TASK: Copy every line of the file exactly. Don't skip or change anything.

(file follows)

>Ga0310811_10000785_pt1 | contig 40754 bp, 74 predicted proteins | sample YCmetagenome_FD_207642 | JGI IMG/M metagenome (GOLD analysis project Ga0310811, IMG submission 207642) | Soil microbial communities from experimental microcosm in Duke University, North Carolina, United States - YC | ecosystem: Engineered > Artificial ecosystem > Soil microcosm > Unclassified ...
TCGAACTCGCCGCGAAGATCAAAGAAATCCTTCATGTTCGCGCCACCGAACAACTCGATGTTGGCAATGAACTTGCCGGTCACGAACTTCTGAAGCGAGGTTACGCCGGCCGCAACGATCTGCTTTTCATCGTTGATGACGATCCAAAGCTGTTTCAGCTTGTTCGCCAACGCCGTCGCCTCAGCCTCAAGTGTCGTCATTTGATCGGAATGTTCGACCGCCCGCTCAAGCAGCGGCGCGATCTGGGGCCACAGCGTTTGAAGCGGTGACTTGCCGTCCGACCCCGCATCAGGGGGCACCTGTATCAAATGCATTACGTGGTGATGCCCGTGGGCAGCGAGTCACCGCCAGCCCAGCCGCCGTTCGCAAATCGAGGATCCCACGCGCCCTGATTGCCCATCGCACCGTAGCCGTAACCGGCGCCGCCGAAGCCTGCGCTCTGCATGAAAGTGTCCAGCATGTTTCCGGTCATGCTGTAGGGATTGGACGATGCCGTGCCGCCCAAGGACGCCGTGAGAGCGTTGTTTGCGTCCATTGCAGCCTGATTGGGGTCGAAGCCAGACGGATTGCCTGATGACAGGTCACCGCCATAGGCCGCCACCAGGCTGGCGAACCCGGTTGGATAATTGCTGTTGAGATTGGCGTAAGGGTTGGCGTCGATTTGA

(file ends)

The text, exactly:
>Ga0310811_10000785_pt1 | contig 40754 bp, 74 predicted proteins | sample YCmetagenome_FD_207642 | JGI IMG/M metagenome (GOLD analysis project Ga0310811, IMG submission 207642) | Soil microbial communities from experimental microcosm in Duke University, North Carolina, United States - YC | ecosystem: Engineered > Artificial ecosystem > Soil microcosm > Unclassified ...
TCGAACTCGCCGCGAAGATCAAAGAAATCCTTCATGTTCGCGCCACCGAACAACTCGATGTTGGCAATGAACTTGCCGGTCACGAACTTCTGAAGCGAGGTTACGCCGGCCGCAACGATCTGCTTTTCATCGTTGATGACGATCCAAAGCTGTTTCAGCTTGTTCGCCAACGCCGTCGCCTCAGCCTCAAGTGTCGTCATTTGATCGGAATGTTCGACCGCCCGCTCAAGCAGCGGCGCGATCTGGGGCCACAGCGTTTGAAGCGGTGACTTGCCGTCCGACCCCGCATCAGGGGGCACCTGTATCAAATGCATTACGTGGTGATGCCCGTGGGCAGCGAGTCACCGCCAGCCCAGCCGCCGTTCGCAAATCGAGGATCCCACGCGCCCTGATTGCCCATCGCACCGTAGCCGTAACCGGCGCCGCCGAAGCCTGCGCTCTGCATGAAAGTGTCCAGCATGTTTCCGGTCATGCTGTAGGGATTGGACGATGCCGTGCCGCCCAAGGACGCCGTGAGAGCGTTGTTTGCGTCCATTGCAGCCTGATTGGGGTCGAAGCCAGACGGATTGCCTGATGACAGGTCACCGCCATAGGCCGCCACCAGGCTGGCGAACCCGGTTGGATAATTGCTGTTGAGATTGGCGTAAGGGTTGGCGTCGATTTGA